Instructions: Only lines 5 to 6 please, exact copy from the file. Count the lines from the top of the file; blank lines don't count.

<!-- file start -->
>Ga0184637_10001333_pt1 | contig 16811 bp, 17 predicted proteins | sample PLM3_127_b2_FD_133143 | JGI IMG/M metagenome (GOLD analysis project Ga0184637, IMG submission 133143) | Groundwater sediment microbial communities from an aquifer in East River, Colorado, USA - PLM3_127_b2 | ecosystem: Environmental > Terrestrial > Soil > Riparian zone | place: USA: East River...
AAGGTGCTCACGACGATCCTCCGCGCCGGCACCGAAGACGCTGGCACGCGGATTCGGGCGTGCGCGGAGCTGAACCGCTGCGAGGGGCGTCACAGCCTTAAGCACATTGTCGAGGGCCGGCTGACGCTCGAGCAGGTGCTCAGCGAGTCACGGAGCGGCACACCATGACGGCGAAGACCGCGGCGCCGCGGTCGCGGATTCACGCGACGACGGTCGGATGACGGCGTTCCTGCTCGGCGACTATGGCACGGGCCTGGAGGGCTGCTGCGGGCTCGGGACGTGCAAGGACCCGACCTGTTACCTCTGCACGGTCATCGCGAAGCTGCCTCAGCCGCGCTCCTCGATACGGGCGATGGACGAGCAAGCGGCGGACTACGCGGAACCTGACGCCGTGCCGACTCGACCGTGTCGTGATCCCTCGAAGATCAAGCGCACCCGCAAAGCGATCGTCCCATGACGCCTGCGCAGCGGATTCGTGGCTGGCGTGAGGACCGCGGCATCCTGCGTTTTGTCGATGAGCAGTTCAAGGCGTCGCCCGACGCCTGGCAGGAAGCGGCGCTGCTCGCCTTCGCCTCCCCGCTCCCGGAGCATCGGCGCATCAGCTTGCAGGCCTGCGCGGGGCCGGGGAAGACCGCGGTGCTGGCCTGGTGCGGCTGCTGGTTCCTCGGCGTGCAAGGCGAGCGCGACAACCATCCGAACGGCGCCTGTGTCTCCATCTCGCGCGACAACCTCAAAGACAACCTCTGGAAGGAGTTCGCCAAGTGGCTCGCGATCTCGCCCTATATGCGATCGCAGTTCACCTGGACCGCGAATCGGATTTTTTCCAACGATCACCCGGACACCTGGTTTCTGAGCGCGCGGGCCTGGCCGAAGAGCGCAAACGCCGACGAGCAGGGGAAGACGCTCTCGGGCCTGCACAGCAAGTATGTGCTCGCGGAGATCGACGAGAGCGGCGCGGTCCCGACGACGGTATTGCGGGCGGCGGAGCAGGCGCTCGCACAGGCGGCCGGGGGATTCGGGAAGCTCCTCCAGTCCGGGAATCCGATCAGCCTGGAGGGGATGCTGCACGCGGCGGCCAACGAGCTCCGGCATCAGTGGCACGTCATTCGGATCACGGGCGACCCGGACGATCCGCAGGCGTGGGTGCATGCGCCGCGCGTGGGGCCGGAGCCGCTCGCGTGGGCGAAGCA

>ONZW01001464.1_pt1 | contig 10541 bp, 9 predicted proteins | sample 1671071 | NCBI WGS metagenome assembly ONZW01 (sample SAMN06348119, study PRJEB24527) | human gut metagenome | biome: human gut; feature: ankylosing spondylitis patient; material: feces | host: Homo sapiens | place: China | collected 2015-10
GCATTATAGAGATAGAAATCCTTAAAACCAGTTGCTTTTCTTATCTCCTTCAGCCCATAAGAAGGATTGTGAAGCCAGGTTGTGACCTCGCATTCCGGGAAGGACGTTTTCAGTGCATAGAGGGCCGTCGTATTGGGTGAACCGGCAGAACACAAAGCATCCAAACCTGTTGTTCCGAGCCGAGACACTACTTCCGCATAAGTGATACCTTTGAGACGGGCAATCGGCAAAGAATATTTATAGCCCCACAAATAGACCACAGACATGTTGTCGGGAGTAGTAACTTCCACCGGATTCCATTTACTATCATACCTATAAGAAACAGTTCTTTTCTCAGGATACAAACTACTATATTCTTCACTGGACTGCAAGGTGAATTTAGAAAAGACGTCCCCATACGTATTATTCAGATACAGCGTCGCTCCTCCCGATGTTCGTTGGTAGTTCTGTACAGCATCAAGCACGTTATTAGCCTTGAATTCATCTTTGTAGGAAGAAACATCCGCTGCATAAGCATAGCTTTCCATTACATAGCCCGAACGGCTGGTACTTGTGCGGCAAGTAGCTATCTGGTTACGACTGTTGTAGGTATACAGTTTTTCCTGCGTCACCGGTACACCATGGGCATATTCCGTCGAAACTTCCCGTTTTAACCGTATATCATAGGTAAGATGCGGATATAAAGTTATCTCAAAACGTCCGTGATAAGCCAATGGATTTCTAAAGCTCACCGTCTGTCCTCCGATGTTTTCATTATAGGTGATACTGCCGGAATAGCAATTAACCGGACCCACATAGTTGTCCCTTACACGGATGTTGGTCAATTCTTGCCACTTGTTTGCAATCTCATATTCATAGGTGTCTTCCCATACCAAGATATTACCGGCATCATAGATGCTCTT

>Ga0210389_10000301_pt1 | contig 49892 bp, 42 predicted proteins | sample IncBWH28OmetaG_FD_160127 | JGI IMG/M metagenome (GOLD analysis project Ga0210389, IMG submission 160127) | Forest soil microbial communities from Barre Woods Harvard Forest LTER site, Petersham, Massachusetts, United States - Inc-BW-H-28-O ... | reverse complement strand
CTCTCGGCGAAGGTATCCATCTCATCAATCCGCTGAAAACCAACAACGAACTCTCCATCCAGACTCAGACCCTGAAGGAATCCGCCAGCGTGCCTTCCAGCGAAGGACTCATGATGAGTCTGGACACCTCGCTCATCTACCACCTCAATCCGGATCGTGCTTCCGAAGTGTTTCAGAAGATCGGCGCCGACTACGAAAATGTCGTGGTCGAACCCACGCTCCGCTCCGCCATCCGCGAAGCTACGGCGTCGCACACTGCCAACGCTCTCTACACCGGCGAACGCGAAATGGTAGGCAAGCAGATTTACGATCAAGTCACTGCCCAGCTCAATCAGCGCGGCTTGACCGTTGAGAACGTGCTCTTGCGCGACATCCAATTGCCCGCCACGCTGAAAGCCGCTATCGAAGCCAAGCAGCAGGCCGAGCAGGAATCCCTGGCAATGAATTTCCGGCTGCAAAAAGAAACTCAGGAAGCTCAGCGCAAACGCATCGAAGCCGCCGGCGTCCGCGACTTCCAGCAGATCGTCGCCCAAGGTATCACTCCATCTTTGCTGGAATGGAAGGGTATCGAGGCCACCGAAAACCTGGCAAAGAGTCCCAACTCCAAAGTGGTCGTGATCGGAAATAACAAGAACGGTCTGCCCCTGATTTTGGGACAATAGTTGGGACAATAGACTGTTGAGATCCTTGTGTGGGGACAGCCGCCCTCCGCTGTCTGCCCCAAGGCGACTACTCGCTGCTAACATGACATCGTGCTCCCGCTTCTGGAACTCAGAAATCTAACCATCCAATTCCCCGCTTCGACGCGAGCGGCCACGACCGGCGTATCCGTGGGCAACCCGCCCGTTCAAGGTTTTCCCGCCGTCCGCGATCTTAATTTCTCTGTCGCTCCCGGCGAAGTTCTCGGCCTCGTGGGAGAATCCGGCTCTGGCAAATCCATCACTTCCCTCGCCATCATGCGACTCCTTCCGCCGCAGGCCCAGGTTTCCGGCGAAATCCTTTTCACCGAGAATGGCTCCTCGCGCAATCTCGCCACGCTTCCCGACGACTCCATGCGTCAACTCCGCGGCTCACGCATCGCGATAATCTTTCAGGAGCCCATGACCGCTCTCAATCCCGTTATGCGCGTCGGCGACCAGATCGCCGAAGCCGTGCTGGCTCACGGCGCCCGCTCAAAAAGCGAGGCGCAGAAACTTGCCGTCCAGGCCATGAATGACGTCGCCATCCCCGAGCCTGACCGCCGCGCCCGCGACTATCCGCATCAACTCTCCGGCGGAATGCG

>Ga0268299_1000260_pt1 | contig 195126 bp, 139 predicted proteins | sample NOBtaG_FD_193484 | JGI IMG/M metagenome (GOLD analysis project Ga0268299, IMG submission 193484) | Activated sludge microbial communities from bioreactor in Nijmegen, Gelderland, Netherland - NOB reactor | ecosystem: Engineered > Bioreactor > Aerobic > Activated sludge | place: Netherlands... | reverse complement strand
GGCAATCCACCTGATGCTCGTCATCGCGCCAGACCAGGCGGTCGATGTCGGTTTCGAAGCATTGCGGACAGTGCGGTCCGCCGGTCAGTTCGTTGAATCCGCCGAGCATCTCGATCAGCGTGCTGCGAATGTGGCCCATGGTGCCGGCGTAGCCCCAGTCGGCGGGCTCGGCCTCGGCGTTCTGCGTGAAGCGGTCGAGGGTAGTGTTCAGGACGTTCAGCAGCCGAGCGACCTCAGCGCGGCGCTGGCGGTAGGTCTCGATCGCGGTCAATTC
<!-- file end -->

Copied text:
>Ga0210389_10000301_pt1 | contig 49892 bp, 42 predicted proteins | sample IncBWH28OmetaG_FD_160127 | JGI IMG/M metagenome (GOLD analysis project Ga0210389, IMG submission 160127) | Forest soil microbial communities from Barre Woods Harvard Forest LTER site, Petersham, Massachusetts, United States - Inc-BW-H-28-O ... | reverse complement strand
CTCTCGGCGAAGGTATCCATCTCATCAATCCGCTGAAAACCAACAACGAACTCTCCATCCAGACTCAGACCCTGAAGGAATCCGCCAGCGTGCCTTCCAGCGAAGGACTCATGATGAGTCTGGACACCTCGCTCATCTACCACCTCAATCCGGATCGTGCTTCCGAAGTGTTTCAGAAGATCGGCGCCGACTACGAAAATGTCGTGGTCGAACCCACGCTCCGCTCCGCCATCCGCGAAGCTACGGCGTCGCACACTGCCAACGCTCTCTACACCGGCGAACGCGAAATGGTAGGCAAGCAGATTTACGATCAAGTCACTGCCCAGCTCAATCAGCGCGGCTTGACCGTTGAGAACGTGCTCTTGCGCGACATCCAATTGCCCGCCACGCTGAAAGCCGCTATCGAAGCCAAGCAGCAGGCCGAGCAGGAATCCCTGGCAATGAATTTCCGGCTGCAAAAAGAAACTCAGGAAGCTCAGCGCAAACGCATCGAAGCCGCCGGCGTCCGCGACTTCCAGCAGATCGTCGCCCAAGGTATCACTCCATCTTTGCTGGAATGGAAGGGTATCGAGGCCACCGAAAACCTGGCAAAGAGTCCCAACTCCAAAGTGGTCGTGATCGGAAATAACAAGAACGGTCTGCCCCTGATTTTGGGACAATAGTTGGGACAATAGACTGTTGAGATCCTTGTGTGGGGACAGCCGCCCTCCGCTGTCTGCCCCAAGGCGACTACTCGCTGCTAACATGACATCGTGCTCCCGCTTCTGGAACTCAGAAATCTAACCATCCAATTCCCCGCTTCGACGCGAGCGGCCACGACCGGCGTATCCGTGGGCAACCCGCCCGTTCAAGGTTTTCCCGCCGTCCGCGATCTTAATTTCTCTGTCGCTCCCGGCGAAGTTCTCGGCCTCGTGGGAGAATCCGGCTCTGGCAAATCCATCACTTCCCTCGCCATCATGCGACTCCTTCCGCCGCAGGCCCAGGTTTCCGGCGAAATCCTTTTCACCGAGAATGGCTCCTCGCGCAATCTCGCCACGCTTCCCGACGACTCCATGCGTCAACTCCGCGGCTCACGCATCGCGATAATCTTTCAGGAGCCCATGACCGCTCTCAATCCCGTTATGCGCGTCGGCGACCAGATCGCCGAAGCCGTGCTGGCTCACGGCGCCCGCTCAAAAAGCGAGGCGCAGAAACTTGCCGTCCAGGCCATGAATGACGTCGCCATCCCCGAGCCTGACCGCCGCGCCCGCGACTATCCGCATCAACTCTCCGGCGGAATGCG